Research suggests that 40 percent of American don't take all their vacation days. We're here to change all that! We've rounded up 10 brag-worthy places that are affordable and having their moment in 2015—the year we hope you'll take ALL your vacation days. Not sure which of these 10 amazing destinations is right for you? Take our QUIZ to find out! 1. Northern Italy Best for: Big-city culture and natural beauty Why 2015. If you've always wanted to go to Italy, this is the year to do it. Expo Milano (expo2015.org), a World's Fair event expected to bring in more than 20 million visitors, starts May 1 and runs through Oct. 31. The theme is Feeding the Planet, Energy for Life and so far more than 130 countries are participating in this global effort to promote a healthier lifestyle and sustainability worldwide. What to do. There's so much more to Milan than shopping. Stroll the easy-to-navigate streets of Milan's historic city center and visit the Duomo, one of Italy's most spectacular churches—the view from the top is well worth the $15 price of admission. Craving the countryside? Don't miss Lake Como, a beautiful natural haven home to George Clooney and hundreds of tiny picturesque towns like Gravedona, Bellagio, Brunate, and Como that are begging to be explored. For a little adventure along the Italian Riviera, try Portofino, a beautiful seaside resort town just a two-hour drive from Milan—you can also get there by taking the train from Milan to Santa Margherita Ligure, Rapallo, or Genoa and connecting to Portofino by boat, bus, or taxi. Where to stay. Hotels in Milan can be expensive, especially when conventions are going on. For a unique, authentic Italian experience, try staying in a local neighborhood rather than a pricey chain hotel—Airbnb has a number of options all over town starting at just $75 a night for a one-bedroom apartment in the city center. In Como, stay at Hotel Barchetta Excelsior for great views of the lake, the perfect spot to serve as your base for exploring the rest of the area by boat or funicular (hotelbarchetta.it, from $159). Stay at B&B Tre Mari Portofino for beautiful views of the Piazzetta and the Ligurian Sea below (bebtremariportofino.it, from $122). 2. BALI Best for: Dreamy beaches and romance Why 2015. If you've considered this Pacific paradise off-limits financially, this may be your year. Hotel prices on the Island of the Gods—the most popular tourist destination in Indonesia—are down 12 percent, according to the Hotel Price Index. What to do. Take your pick: Relax on a distinctive black-sand beach (the color comes from iron, titanium, and other minerals deposited by Bali's once-active volcanoes), get in the water for world-class surfing and diving (if you're so inclined), explore the island's jungle interior with its volcanoes and 10,000 temples (including the popular hillside temple Pura Luhur Batukau), or just hang by a hotel pool in one of the friendliest, gentlest environments on earth. When you're ready for the Balinese version of a bustling metropolis, Ubud will delight you with its stunning royal palace and traditional market. (And you shouldn't miss a chance to hear the island's unique gamelan music, played primarily on traditional percussion instruments.) Whether you plant yourself on a beach or in the heart of Ubud, remember that you've come to Bali to be soothed into a state of perfect relaxation by the natural beauty and unique music and cultural traditions of this perfect island. Where to stay. The Indigo Tree, in Ubud, is a short distance from the major sites but feels like a comfy cocoon, with coconut trees, a pool whose turquoise hue rivals the ocean's, and lovely views of the island's jungles and rice terraces. Want home-cooked meals served poolside? Just ask (indigotreebali.com, from $70). 3. NASHVILLE Best for: Music and hip neighborhoods Why 2015. The buzz about Nashville has reached a fever pitch for 2015. No longer a sleepy country music mausoleum, the newly hip city has reported 48 straight months of growth. Go now, and you'll be visiting the town at the height of its renaissance—but before everyone else is in on the secret. What to do. Anywhere you wander in Nashville—whether you're ducking into historic Hatch Show Print letterpress shop downtown or waiting for your flight at the airport—you'll hear gorgeous live music wafting out of doorways. Free music is so prevalent in the city that there's an app for finding it: the Nashville Live Music Guide (free on iTunes, Google Play). Cello, guitar, or drum, Nashville is all about that bass: Just ask Music City resident Jack White, of The White Stripes, who built an outpost of his Third Man Records here. The Nashville Symphony wins Grammys, and the Country Music Hall of Fame isn't your grandfather's museum: Upcoming exhibit Dylan, Cash, and the Nashville Cats spotlights the city in the late 1960s/early '70s. Food-wise, fuel up with Nashville's signature hot chicken, cayenne-slathered fried bird proffered by several joints in town. Hattie B's generously provides diners with five heat options, from "no heat" to "burn notice." Where to stay. Hotels in the heart of downtown are difficult to find for cheap, but the brand-new Fairfield Inn & Suites in the Gulch comes close (marriott.com, from $129). Plus, it's within walking distance of Party Fowl, a new chicken restaurant that pours $4 local drafts during happy hour and mixes craft cocktails like Kill the Wabbit. Up for something funky? Hotel Preston, halfway between the airport and downtown, can loan you a pet fish for the night (hotelpreston.com, from $101). 4. GREAT BARRIER REEF Best for: Diving with beautiful coral and tropical fish Why 2015. Flight prices to Cairns have dropped nearly 30 percent, and package deals are down more than 40 percent, according to Expedia. What to do. Get up close and personal with the planet's biggest coral reef system, including more than 1,000 varieties of tropical fish, plus dolphins, reef sharks (totally harmless to divers!), sea turtles, and more. The Great Barrier Reef offers more than 1,400 miles of snorkeling and scuba diving, and you don't have to be an experienced diver to drink it all in. Hop aboard a catamaran or sailing ship from the coastal city of Cairns to the reef, then get as adventurous as you wish—explore in a glass-bottom boat or try snorkeling with the help of experts. Experienced scuba divers can sleep on a boat for several nights (known as a "liveaboard" excursion in these parts) and spend most of their days in the water exploring the depths that snorkelers can't. And don't forget that the nearby Whitsunday Islands offer sugary beaches that rival the underwater spectacle! (For day trips and liveaboard trips from Cairns, visit reeftrip.com. To explore the Whitsunday Islands, including snorkeling and kayaking the reef, visit isailwhitsundays.com.) Where to stay. Cairns is the closest major city to the Great Barrier Reef, and airfares to Cairns from Cali, though always pricey, are as low as they've been in years. In between reef adventures, relax at the Hotel Cairns, which feels like a traditional Queensland plantation, with elegant rooms and some private balconies (thehotelcairns.com, from $97). 5. ISTANBUL Best for: High style and world-class shopping Why 2015. Istanbul was named the world's No. 1 travel destination by TripAdvisor, but paradoxically, hotel prices are falling because of unrest in other parts of the Middle East, according to the Hotel Price Index. What to do. Immerse yourself in the intoxicating environment of Istanbul's Grand Bazaar (a souk that includes dozens of ancient streets and thousands of shops) and you'll realize that there's a whole other level of shopping to aspire to! The city so nice they named it thrice (Constantinople, Byzantium, and now Istanbul) straddles Europe and Asia and is the world's greatest coming-together of Eastern and Western cultures, food, and music. Don't miss the Hagia Sophia, a cathedral-turned-mosque that's now a UNESCO World Heritage site; the iconic minarets of the Blue Mosque; and gorgeous Greek and Roman ruins. Take your pick of cuisines, including Asian fusion and Italian—but to truly savor Turkish food like a local we strongly recommend authentic kebabs and fresh-caught fish. And don't forget to get outside the big city, too: We love the Turkish Riviera on the country's southwestern Mediterranean coast (long popular with Eastern Europeans), and the wild, otherworldly mountains of Cappadocia—where you can hike from village to village filled with structures that were carved out of volcanic rock, or get above it all in a unique hot-air balloon ride! Where to stay. The Ascot Hotel, on Istanbul's Büyükada island, delivers affordable opulence and a resort-like vibe, with crystal chandeliers, private balconies, a beautiful pool, and a Finnish sauna, just a short ferry ride from the city's bustle (ascot.com.tr, from $118). 6. BARCELONA Best for: Food and art Why 2015. Americans finally seem to be flocking to a sweet spot that's long been a great vacation getaway for Europeans: Cataluña (Catalonia), a region in southern Spain that includes trendy cities like Barcelona as well as off-the-beaten-path places like Sitges, Figueres, and Montserrat. Rates are on the rise, but still more affordable here than in other parts of Europe. What to do. Get your Gaudí on by visiting La Sagrada Família, Park Güell, and La Pedrera at Casa Milà—just be sure to book your tickets online ahead of time to avoid being locked out of something you came all the way to Barcelona to see. The options are endless: Stroll La Rambla, get your fill of tapas and sangria, visit La Boqueria market, relax on the beach at Barceloneta, watch the free Magic Fountains of Montjuic light, music, and fountains show, or see a flamenco show at Tablao de Carmen. Viator offers several day trips from Barcelona for those wanting to visit nearby Montserrat Mountain, Sitges, or artist Salvador Dalí's former home in Figueres (viator.com). Where to stay. Use Barcelona as your base for exploring this part of Spain, as most places can easily be done as day trips from the city. Hotel Novotel Barcelona Cornella (novotel.com, from $87) is located midway between downtown and Barcelona-El Prat Airport, but there are lots of other Accor Hotels that offer budget-friendly options throughout the city, and the metro is really easy to navigate. 7. CAMBODIA Best for: Exotic, spiritual sites like nowhere else Why 2015. It doesn't get more exotic than Cambodia, with its enchanting ruins and intoxicating blend of cultures. The good news is that, according to the Hotel Price Index, hotels in Siem Reap, gateway to the unforgettable Angkor Wat temple complex, are down 10 percent, while hotels in the capital Phnom Penh are down 3 percent. What to do. Angkor Wat, in northern Cambodia, is a UNESCO World Heritage site and the largest religious monument in the world, covering nearly 500,000 acres. With archaeological relics that date back as far as the 9th century and Cambodia's distinctive Khmer architecture on display, Angkor Wat represents Cambodia's Hindu and Buddhist heritage. We suggest you set aside at least three days to take in Angkor Wat's splendor at a relaxed—and respectful—pace that leaves time for peaceful contemplation. Get there via taxi, which will run you about $25. And, yes, you can take an elephant ride around some of the structures for about $10 to $20. Cambodia offers at least two drastic contrasts to Angkor Wat: Spend a few days in Phnom Penh for the unforgettable sights and tastes of the big city, or get way, way, away from it all on Koh Rong, or "Monkey Island," said to be the site of a real-life King Kong and home to one of the most beautiful white-sand beaches in the world. Where to stay. Hanuman Alaya Boutique Residences, Siem Reap, with its traditional Khmer decor, includes an outdoor pool (perfect for a post-temple cooldown!), and on-site spa and Khmer-style restaurant (hanumanalaya.com, from $81). 8. DENVER Best for: Kicking it "Amsterdam style" Why 2015. Denver first made news back in 2013 when Colorado became the first state to legalize recreational marijuana; since then, a number of cannabis tours and "420-friendly" hotels have sprung up to accommodate the initial tourism surge. Also worth checking out are Denver's booming brewery and food scenes: Take a free behind-the-scenes tour at The Great Divide Brewing Co. or Breckenridge Brewery, or check out several neighborhood hotspots on the Denver Brews Cruise for $42 per person. Don't miss Denver Restaurant Week Feb. 20 through Mar. 1, where you can score fancy multicourse dinners from $30 per person. What to do. Art lovers can view contemporary masterpieces by Matisse, Picasso, and O'Keeffe at the Denver Art Museum free of charge the first Saturday of the month (tickets are normally $13 for adults, $10 for students and seniors, $5 for ages 6–18). Get back to nature at Denver Botanic Gardens, a beautiful place to visit in every season—be on the lookout for intricate displays by visiting artists like Dale Chihuly ($12.50 for adults, $9 for children ages 3–15). Kids will love the Denver Zoo, which has several free admission days in 2015. Admission is $13 for adults, $9 for children ages 3–11. Where to stay. The Hampton Inn & Suites Downtown Denver is located just three blocks from the 16th Street Mall, a 1.5-mile-long pedestrian plaza lined with more than 350 shops, bars, and restaurants—keep an eye out for street fairs and festivals here year-round. Sports fans will love the hotel's proximity to Coors Field, the Pepsi Center, and Sports Authority at Mile High (hamptoninn.hilton.com, from $149). 9. COLOMBIA Best for: Adventure and colorful festivals Why 2015. Vibrant festivals, exotic flora, acclaimed coffee plantations, and diverse terrain from rain forests to Caribbean beaches are all authentically Colombia. Security in large cities has improved in recent years, the U.S. State Department says, and thanks to increased supply, hotel prices in Bogotá are down 11 percent. Go now and use the hashtag #colombianotcolumbia to broadcast your whereabouts: Execs dreamed it up this year to promote a country eager for visitors. What to do. Catch a glimmer of Colombia's mining tradition via pre-Hispanic artifacts at the Gold Museum in Bogotá before snapping a panoramic shot of the metropolis from Mount Monserrate's summit. Crime and cocaine have given Colombia a bad rap that tourism officials want to shake; that said, if the country's gritty history and/or TV's Entourage have piqued your curiosity, Pablo Escobar tours exist in Medellín. For a gentler experience, August's Medellín Flower Fair celebrates the "city of eternal spring" with a silleteros parade—participants carry blooms on their backs. Romance your partner amid bay views from the walled city of Cartagena, then scan its plazas for vendors selling arepas de huevo (fried cornmeal bread with an egg tucked inside). A packed itinerary calls for a swig of caffeine: Colombia's Coffee Triangle, in the rural Paisa region, has UNESCO World Heritage status. Tour a finca (coffee plantation) like Hacienda Venecia in Manizales to see beans go from plant to mug. Where to stay. Go affordable, isolated, and eco-friendly by living on a coffee farm—Hacienda Venecia's shared-bathroom lodgings start at $35 a night; the Colombian Coffee Cultural Landscape guide has more options (rutasdelpaisajeculturalcafetero.com). In Bogotá, travelers like Hotel Augusta's central location (hotelaugusta.com.co, from $66). Five-star digs are a bargain at Cartagena's La Passion Hotel Boutique, a Spanish Colonial house with a rooftop pool (en.lapassionhotel.com, from $139). 10. EGYPT Best for: History and brag-worthy sights Why 2015. Recovering from political unrest after 2011's ousting of president Hosni Mubarak, Egypt saw its worst tourism numbers in decades in 2013, with hotel occupancy in some cities at zero percent. The country is poised for an uptick in visitors this year, and you can be a part of the recovery by taking advantage of rock-bottom hotel rates, bargains at bazaars, and short lines for legendary antiquities—as long as you take safety precautions. What to do. Float along the Nile in a traditional sailboat called a felucca for a few hours—or a few days. Ask your hotel to book one, or negotiate a rate with a tout at the docks in Cairo, Luxor, and Aswan. Now that you have practice haggling, bargain with vendors at Cairo's Khan Al-Khalili market, a souk stocked with everything from exotic perfumes to toy camels; just be prepared to get the hard sell. Reward yourself with a cup of mint tea at El Fishawy café. Marveling at the Great Pyramids of Giza is a quintessential postcard experience, but indoor exhibits deliver too: The Egyptian Antiquities Museum in Cairo houses artifacts unearthed from King Tutankhamen's tomb, including his iconic blue-and-green-striped burial mask. Have a staring contest with its obsidian and quartz eyes...if the curse doesn't faze you. Where to stay. Major hotel chains like the Marriott, Hilton, Fairmont, Starwood, and Radisson all have outposts in Egypt, many for less than $125 a night. Want an unforgettable vista when you wake up? The American-owned Pyramids View Inn B&B looks out onto the Sphinx and the Great Pyramids (pyramidsviewinn.com, from $30). One reliable way to ensure that you have a safe trip is by booking your vacation through an operator, like Your Egypt Tours (day trips from $20, youregypttours.com). A special note on safety in Egypt: Although there is no current Travel Warning about Egypt in effect, staying alert and practicing good personal security measures is imperative, says a U.S. State Department official on background. Be vigilant in crowded tourist areas, and avoid demonstrations as well as dark isolated areas, especially if you're a woman—female tourists have reported being groped in public places and taxis. Traveling outside of the Cairo metropolitan area can be unsafe, and the northern Sinai area is dangerous. The Egyptian Tourism Authority recommends sticking to cities like Cairo, Alexandria, Luxor, and Aswan for cultural tourism and the beach town Hurghada for watersports. Before you go, read through the U.S. government's Traveler's Checklist (travel.state.gov).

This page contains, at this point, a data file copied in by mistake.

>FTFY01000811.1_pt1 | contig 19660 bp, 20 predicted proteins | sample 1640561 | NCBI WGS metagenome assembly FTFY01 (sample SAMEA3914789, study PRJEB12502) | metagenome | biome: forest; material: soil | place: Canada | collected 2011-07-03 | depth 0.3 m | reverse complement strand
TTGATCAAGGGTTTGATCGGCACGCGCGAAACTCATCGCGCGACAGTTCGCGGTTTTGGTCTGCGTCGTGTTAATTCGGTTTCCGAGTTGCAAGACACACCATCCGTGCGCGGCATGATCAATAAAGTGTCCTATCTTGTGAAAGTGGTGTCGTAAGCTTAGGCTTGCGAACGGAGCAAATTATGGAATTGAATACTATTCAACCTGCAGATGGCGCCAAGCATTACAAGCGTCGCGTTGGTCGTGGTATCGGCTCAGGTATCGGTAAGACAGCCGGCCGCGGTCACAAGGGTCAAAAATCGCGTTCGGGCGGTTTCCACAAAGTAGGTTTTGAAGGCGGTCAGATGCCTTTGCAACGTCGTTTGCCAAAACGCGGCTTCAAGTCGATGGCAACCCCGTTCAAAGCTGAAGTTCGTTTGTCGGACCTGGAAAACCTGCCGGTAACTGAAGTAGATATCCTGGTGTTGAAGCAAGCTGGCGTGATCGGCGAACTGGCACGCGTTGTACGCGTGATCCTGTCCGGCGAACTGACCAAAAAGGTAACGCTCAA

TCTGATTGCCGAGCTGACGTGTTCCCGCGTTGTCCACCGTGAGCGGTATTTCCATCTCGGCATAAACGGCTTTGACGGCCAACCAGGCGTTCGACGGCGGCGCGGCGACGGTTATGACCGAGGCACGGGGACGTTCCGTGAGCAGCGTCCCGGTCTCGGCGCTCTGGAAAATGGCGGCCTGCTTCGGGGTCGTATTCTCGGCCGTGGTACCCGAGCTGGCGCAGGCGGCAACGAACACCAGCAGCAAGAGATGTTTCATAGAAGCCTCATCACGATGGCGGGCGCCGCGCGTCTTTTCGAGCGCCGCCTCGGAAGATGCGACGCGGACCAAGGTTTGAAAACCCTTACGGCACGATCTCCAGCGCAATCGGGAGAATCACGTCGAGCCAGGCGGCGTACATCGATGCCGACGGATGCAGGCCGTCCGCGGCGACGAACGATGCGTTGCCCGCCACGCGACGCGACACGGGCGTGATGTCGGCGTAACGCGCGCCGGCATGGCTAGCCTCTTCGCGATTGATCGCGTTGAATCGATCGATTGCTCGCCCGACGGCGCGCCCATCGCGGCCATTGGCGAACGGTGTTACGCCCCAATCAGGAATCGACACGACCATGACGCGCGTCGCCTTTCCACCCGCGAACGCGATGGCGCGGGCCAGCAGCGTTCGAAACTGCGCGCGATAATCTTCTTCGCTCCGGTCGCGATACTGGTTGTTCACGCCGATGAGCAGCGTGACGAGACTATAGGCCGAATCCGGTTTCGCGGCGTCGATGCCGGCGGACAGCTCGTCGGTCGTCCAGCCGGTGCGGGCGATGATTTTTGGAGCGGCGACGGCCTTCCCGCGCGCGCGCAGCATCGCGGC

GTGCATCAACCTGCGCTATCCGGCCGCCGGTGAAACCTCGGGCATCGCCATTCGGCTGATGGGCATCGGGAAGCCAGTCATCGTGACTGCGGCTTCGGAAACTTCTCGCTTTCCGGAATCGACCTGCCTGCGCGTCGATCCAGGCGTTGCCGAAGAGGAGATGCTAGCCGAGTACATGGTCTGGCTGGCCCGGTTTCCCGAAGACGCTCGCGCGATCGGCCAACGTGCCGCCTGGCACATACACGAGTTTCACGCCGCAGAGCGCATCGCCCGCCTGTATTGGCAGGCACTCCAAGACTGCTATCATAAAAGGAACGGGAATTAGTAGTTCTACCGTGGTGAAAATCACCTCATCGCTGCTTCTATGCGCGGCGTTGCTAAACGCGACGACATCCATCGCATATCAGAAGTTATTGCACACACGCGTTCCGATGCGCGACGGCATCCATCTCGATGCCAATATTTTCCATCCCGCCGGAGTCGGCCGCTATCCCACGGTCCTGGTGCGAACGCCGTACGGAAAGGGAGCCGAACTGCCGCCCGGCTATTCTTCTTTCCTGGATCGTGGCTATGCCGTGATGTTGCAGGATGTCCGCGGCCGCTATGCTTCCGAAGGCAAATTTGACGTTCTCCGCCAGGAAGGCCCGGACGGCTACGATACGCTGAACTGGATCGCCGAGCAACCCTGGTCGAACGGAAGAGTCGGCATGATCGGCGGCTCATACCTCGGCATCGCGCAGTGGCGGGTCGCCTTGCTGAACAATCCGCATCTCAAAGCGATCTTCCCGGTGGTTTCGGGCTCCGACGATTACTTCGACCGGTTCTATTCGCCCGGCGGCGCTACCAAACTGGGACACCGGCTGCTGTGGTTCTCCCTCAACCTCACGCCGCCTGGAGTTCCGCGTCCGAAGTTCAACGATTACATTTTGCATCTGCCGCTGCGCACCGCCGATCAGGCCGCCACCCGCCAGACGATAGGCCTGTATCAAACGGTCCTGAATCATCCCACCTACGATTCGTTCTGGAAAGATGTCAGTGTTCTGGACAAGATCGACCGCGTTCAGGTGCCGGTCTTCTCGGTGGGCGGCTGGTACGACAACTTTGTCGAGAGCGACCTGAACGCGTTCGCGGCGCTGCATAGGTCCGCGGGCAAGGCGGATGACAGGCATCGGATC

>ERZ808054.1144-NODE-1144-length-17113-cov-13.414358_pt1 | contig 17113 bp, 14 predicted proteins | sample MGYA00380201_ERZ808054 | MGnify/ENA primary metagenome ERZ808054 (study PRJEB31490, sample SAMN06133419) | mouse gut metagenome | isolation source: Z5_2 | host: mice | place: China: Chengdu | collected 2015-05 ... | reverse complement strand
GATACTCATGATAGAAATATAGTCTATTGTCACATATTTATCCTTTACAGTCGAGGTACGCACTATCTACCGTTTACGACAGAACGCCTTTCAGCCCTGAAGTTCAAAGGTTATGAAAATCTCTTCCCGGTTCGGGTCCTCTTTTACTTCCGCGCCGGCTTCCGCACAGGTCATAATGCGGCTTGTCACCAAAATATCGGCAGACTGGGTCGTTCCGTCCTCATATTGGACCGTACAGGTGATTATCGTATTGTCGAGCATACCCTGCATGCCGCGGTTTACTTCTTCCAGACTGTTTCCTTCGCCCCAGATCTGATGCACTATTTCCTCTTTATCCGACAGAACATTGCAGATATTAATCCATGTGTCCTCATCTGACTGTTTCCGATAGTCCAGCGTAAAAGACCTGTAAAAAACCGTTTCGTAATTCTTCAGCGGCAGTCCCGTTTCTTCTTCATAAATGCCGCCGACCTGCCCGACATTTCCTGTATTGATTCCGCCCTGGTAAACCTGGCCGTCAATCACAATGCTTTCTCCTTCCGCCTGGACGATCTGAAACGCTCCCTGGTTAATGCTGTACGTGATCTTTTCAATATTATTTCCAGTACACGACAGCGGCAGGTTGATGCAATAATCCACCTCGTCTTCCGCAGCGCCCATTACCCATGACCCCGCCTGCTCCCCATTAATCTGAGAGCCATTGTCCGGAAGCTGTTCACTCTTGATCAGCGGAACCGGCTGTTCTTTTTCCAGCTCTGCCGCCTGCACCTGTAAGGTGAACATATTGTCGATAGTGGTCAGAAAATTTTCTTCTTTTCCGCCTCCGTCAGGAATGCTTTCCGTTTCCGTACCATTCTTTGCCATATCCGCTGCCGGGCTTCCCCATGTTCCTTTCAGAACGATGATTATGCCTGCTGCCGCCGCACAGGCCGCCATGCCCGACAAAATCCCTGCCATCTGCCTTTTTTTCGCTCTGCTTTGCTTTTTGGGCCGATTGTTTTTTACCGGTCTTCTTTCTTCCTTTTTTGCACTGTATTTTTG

Awesome & Affordable Hotel Spas
We serenity-seekers are all too familiar with this scenario: You book a dreamy getaway to escape the grind and reclaim your sanity for a few days. The hotel you scored a great deal on is spectactular. Your room is airy and luxurious. But when you unfold that slick brochure listing the property's spa services, you see the exorbitant prices—$185 for a 60-minute chakra-balancing ritual? really?!—and your heart drops a little. Springing for any of the treatments would blow the money you'd set aside for important extras, like beachside piña colada floaters. "Spa services and treatments at some hotels are more expensive because the hotel or resort's operating expenses and overhead can be more expensive than a smaller day spa or chain—and that overhead is reflected on the spa menu," says Mia Kyricos, chief brand officer at Spafinder Wellness, Inc. Still, Budget Travelers deserve every perk that tranquil vacations offer (including luxe spa treatments!), so we collected the best under-the-radar spa-insider tips to help you bliss out without going broke. First, a little expert intel on how to save at any hotel spa. Click through after Secret #5, and we'll reveal six unique hotel spas that offer posh treatments at sensible prices. Spa savings secret #1: Casino spas are surprisingly cheap. "As a rule of thumb, many casino resorts and hotels have very attractive spa pricing," Kyricos says. Look for à la carte "express" treatments, like a simple manicure or basic facial, to snap up a service for a fraction of the price of the usual longer, more elaborate menu item. Spa savings secret #2: Show up far earlier than your appointment time to create your own personal spa day. One thing that hotel spas have going for them that your neighborhood beauty parlor doesn't? Sprawling, up-to-date spa facilities that you can use gratis. "A spa treatment at a hotel often includes use of pools, saunas, steam rooms, relaxation lounges, etc., extending a one-hour massage to a full 'spa day' experience," Kyricos says. "These extras may not be available at a day spa." Peel yourself off your beach chair early (more difficult than it sounds!), and take advantage of every spa station: They advertise that invigorating cold marble plunge pool for a reason. Spa savings secret #3: Always ask about discounts and special packages, especially during non-peak hours or seasons. Even at swanky spas, there are bargains to be had. According to Spafinder Wellness 365's most recent State of Spa Travel Report, the "deal culture" in spa marketing is here to stay, even though the economy has improved—32 percent of travel agents reported that spas were more aggressive with special pricing and packages last year over the year before. Fifty-three percent said deals were equally strong. Ask your hotel directly about specials, but you can also position yourself for a flood of hotel spa discounts and credits by browsing sites like Groupon.com, LivingSocial.com, Travelzoo.com, GiltCity.com, and Spafinder.com, Kyricos says. We searched Groupon and found a hefty $120 discount at New York City's Eventi Hotel on two treatments, including the Jet Lag Recovery Body Scrub. Spa savings secret #4: When in doubt, choose the massage. "A massage is generally the best value, and few things beat the benefits of a truly therapeutic massage," Kyricos says. One exception: If there's an identically priced facial that lasts just as long and involves a smorgasbord of expensive serums, fruit extracts, and masques, you'll get your money's worth and then some. Spa savings secret #5: Absurdly high prices? Bring the spa to you instead. Say what? Yep! In today's app-happy culture, if you can't afford the spa on property, you can summon an outside technician to come to your hotel room—and you don't have to make movie-star money to swing it. The PRIV app dispatches beauty and wellness pros in New York, L.A., and London who can give you a 30-minute chair massage ($45), gussy you up with a braided 'do ($30), and more—tax and tip included. Hair- and makeup-centric Glamsquad, based in New York, L.A., and Miami, lets you choose a specific hairstyle post-blowout, like "chic, beachy waves" or "sleek, straight, and shiny" for $50. A special manicure category will launch later this year, nailphiles. Now, where should we relax first? These hotel spas have been noted by insiders for their reasonable rates and excellent value: 1. The Roosevelt Spa at Gideon Putnam Resort: Saratoga Springs, New York Therapeutic individual mineral baths that start at only $30 per 40-minute soak are what Michael Tompkins, chairman of the International Spa Association and CEO of Hilton Head Health weight-loss resort, likes best about the Gideon Putnam Resort's certified-green spa's menu. Rich history accompanies the bucolic small-town setting: People have long traveled to "take the cure" in Saratoga's legendary waters, and former president Franklin D. Roosevelt himself commissioned the current iteration of the spa, which opened in 1935. After you thoroughly prune in the bath, tack on a Signature Roosevelt Massage, starting at $55. Hot tip: Treatment rates are discounted Monday through Thursday (services from $20, rooms from $112 per night, gideonputnam.com). 2. The Spa at Trump Hotel: Las Vegas, Nevada Who'd have thought The Donald would go el cheapo? Technically, the Trump International Hotel Las Vegas isn't a casino hotel, but its prices are just as appealing, Kyricos says. (Perhaps the hotel's proximity to the slots encourages spa deals to filter in by osmosis.) Through January 31, 2015, the spa's Trumptations 25-minute express treatments, such as the Desert Hydrating Facial and Express Manicure & Pedicure, are $50 with this printable coupon (services from $40, rooms from $115 per night, trumphotelcollection.com). 3. The Hills Health Ranch: British Columbia, Canada Voted the best budget-conscious wellness experience by Spafinder in 2014, The Hills Health Ranch lets you build your own all-inclusive spa package from a menu of affordably priced services, most of which incorporate local rosehip oil that's cold-pressed right on property. Staff picks include the 50-minute full-body Rosehip Seed Scrub ($89) and the Hydro Foot Spa—15 minutes of delightful water-pummelling followed by a 24-minute foot and lower leg massage ($59) (services from $17, rooms from about $110 per night, spabc.com). 4. Cannery Pier Hotel Spa: Astoria, Oregon Every full-body wrap and facial at the Cannery Pier Hotel's spa is less than $100—even the Marine Minerals Wrap, which swaddles your body in kaolin clay, marine fango, and organic kelp. A regular 60-minute massage? A reasonable $70. If there were ever a time to be "that person" who spends an entire day in the spa, this is it: A three-and-a-half-hour itinerary of sauna time, a body wrap, a soak, an hour-long massage, and a custom facial—plus spa snack!—is $245, which might as well be free in hotel spa world. Tompkins likes this property, a former fishermen-owned cannery with stunning Columbia River views, for the town's stellar fishing and charming shops (services from $2, rooms from $179 per night, cannerypierhotel.com). 5. Zentropia at Grand Palladium Vallarta: Riviera Nayarit, Mexico Spanish hotel chain Palladium Hotels & Resorts recently launched its Zentropia Palladium Spa & Wellness brand, made up of five different spas at its properties in Mexico, Ibiza, and Jamaica. The most affordable spa of them all is at the Riviera Nayarit location, part of the all-inclusive Grand Palladium Vallarta Resort & Spa, where you can spring for fun, somewhat frivolous services in a zen tropical environment for pennies—and isn't that what an affordable beach vacation is all about? Have a salon technician give you a single braid for $2, try out a set of false strip eyelashes for $10, or surprise your partner with a 50-minute couples' massage—accompanied by two free mimosas—for $150, less than half of what you'd pay at a luxury resort in Punta de Mita (services from $2, all-inclusive accommodations from $147 per person per night, zentropia-spa.com). 6. Ojo Caliente Mineral Springs Resort & Spa: New Mexico Quirky and local, the treatments at Ojo Caliente Mineral Springs Resort & Spa are inspired by the property's 147-year-old history as a health resort; its mineral waters considered by early Native Americans to be sacred. Nowadays, 11 pools of varying temperatures contain four different types of purportedly healing mineral water: lithia to alleviate depression, iron to boost immunity, soda to aid digestion, and arsenic to heal skin conditions (access from $18). The 25-minute Signature Milagro Relaxation Wrap is only 12 bucks, but this isn't just any spa wrap—it's an ancient ritual: You're wrapped in a light cotton blanket, then a heavy wool blanket to encourage the release of toxins, all while soothing music plays. Not feeling particularly earthy? The Native American Blue Corn & Prickly Pear Salt Scrub is $50 as a 25-minute add-on; spring for 50 minutes for $85, and a scalp massage and herbal oil hair therapy treatment is included (services from $12, rooms from $139 per night, camping and RV rates from $20, ojospa.com).